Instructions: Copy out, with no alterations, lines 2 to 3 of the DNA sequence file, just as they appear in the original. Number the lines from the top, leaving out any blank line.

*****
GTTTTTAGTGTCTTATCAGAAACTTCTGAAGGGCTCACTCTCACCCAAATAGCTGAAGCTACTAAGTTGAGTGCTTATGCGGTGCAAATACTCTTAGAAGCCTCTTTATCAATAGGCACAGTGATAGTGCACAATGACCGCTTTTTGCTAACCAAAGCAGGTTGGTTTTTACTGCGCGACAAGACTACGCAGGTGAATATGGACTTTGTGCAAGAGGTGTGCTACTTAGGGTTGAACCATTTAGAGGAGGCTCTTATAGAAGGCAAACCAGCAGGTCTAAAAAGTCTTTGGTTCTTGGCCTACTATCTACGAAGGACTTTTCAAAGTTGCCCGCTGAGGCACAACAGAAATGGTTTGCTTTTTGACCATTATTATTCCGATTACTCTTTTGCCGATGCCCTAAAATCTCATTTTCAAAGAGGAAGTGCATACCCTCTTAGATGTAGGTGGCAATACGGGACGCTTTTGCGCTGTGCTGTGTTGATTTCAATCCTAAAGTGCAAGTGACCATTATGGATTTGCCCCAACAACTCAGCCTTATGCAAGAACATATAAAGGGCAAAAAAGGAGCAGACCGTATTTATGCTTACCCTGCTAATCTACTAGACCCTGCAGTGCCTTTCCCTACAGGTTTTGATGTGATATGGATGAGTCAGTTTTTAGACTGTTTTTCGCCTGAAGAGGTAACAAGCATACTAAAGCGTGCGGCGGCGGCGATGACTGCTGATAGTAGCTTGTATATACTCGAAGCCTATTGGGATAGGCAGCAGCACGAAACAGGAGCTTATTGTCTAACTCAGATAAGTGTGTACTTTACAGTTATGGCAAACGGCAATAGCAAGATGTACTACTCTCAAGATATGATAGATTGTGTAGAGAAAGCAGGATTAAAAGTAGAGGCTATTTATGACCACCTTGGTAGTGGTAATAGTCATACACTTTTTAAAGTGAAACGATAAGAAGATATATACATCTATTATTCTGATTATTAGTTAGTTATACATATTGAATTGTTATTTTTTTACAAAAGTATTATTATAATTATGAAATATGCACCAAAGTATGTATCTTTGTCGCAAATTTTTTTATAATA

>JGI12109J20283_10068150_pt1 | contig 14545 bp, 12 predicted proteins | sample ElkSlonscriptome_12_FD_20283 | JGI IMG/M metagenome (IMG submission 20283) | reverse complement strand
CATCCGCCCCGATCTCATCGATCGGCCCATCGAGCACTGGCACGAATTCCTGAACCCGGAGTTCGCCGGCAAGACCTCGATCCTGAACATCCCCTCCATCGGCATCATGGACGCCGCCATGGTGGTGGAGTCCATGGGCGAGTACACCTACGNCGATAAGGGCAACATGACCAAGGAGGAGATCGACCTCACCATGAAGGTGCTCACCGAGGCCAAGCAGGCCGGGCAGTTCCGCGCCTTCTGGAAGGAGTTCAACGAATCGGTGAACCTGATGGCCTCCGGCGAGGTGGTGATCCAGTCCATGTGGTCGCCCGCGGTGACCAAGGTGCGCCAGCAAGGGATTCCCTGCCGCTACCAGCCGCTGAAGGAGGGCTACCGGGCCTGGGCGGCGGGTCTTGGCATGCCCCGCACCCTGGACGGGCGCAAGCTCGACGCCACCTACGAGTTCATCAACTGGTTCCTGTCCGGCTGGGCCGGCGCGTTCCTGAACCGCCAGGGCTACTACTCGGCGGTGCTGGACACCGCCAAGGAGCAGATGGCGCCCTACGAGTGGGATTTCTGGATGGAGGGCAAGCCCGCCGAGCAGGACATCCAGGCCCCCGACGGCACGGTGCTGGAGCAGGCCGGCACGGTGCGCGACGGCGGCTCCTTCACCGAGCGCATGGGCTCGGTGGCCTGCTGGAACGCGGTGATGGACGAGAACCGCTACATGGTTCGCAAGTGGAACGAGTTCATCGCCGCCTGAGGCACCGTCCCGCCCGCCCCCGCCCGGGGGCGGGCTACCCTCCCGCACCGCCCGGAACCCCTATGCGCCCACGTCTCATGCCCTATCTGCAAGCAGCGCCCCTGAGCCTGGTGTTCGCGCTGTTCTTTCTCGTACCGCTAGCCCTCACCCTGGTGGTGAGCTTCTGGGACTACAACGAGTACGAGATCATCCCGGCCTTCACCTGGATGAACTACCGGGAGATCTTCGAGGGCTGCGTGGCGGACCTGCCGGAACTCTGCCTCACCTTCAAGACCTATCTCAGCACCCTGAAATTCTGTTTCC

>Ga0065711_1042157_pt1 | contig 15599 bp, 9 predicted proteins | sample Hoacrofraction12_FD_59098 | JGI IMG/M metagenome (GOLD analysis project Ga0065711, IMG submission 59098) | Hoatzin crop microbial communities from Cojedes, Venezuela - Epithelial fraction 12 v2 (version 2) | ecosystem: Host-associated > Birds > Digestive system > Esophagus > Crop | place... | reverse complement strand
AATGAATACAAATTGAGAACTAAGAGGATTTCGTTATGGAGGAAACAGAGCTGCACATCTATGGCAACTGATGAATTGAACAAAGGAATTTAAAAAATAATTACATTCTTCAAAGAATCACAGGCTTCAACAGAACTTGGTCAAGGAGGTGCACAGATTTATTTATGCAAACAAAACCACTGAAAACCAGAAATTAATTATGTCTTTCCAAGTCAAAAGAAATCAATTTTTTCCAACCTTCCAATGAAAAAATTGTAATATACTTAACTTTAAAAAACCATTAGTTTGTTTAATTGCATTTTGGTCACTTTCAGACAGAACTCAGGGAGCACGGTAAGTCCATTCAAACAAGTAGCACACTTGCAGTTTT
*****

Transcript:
>JGI12109J20283_10068150_pt1 | contig 14545 bp, 12 predicted proteins | sample ElkSlonscriptome_12_FD_20283 | JGI IMG/M metagenome (IMG submission 20283) | reverse complement strand
CATCCGCCCCGATCTCATCGATCGGCCCATCGAGCACTGGCACGAATTCCTGAACCCGGAGTTCGCCGGCAAGACCTCGATCCTGAACATCCCCTCCATCGGCATCATGGACGCCGCCATGGTGGTGGAGTCCATGGGCGAGTACACCTACGNCGATAAGGGCAACATGACCAAGGAGGAGATCGACCTCACCATGAAGGTGCTCACCGAGGCCAAGCAGGCCGGGCAGTTCCGCGCCTTCTGGAAGGAGTTCAACGAATCGGTGAACCTGATGGCCTCCGGCGAGGTGGTGATCCAGTCCATGTGGTCGCCCGCGGTGACCAAGGTGCGCCAGCAAGGGATTCCCTGCCGCTACCAGCCGCTGAAGGAGGGCTACCGGGCCTGGGCGGCGGGTCTTGGCATGCCCCGCACCCTGGACGGGCGCAAGCTCGACGCCACCTACGAGTTCATCAACTGGTTCCTGTCCGGCTGGGCCGGCGCGTTCCTGAACCGCCAGGGCTACTACTCGGCGGTGCTGGACACCGCCAAGGAGCAGATGGCGCCCTACGAGTGGGATTTCTGGATGGAGGGCAAGCCCGCCGAGCAGGACATCCAGGCCCCCGACGGCACGGTGCTGGAGCAGGCCGGCACGGTGCGCGACGGCGGCTCCTTCACCGAGCGCATGGGCTCGGTGGCCTGCTGGAACGCGGTGATGGACGAGAACCGCTACATGGTTCGCAAGTGGAACGAGTTCATCGCCGCCTGAGGCACCGTCCCGCCCGCCCCCGCCCGGGGGCGGGCTACCCTCCCGCACCGCCCGGAACCCCTATGCGCCCACGTCTCATGCCCTATCTGCAAGCAGCGCCCCTGAGCCTGGTGTTCGCGCTGTTCTTTCTCGTACCGCTAGCCCTCACCCTGGTGGTGAGCTTCTGGGACTACAACGAGTACGAGATCATCCCGGCCTTCACCTGGATGAACTACCGGGAGATCTTCGAGGGCTGCGTGGCGGACCTGCCGGAACTCTGCCTCACCTTCAAGACCTATCTCAGCACCCTGAAATTCTGTTTCC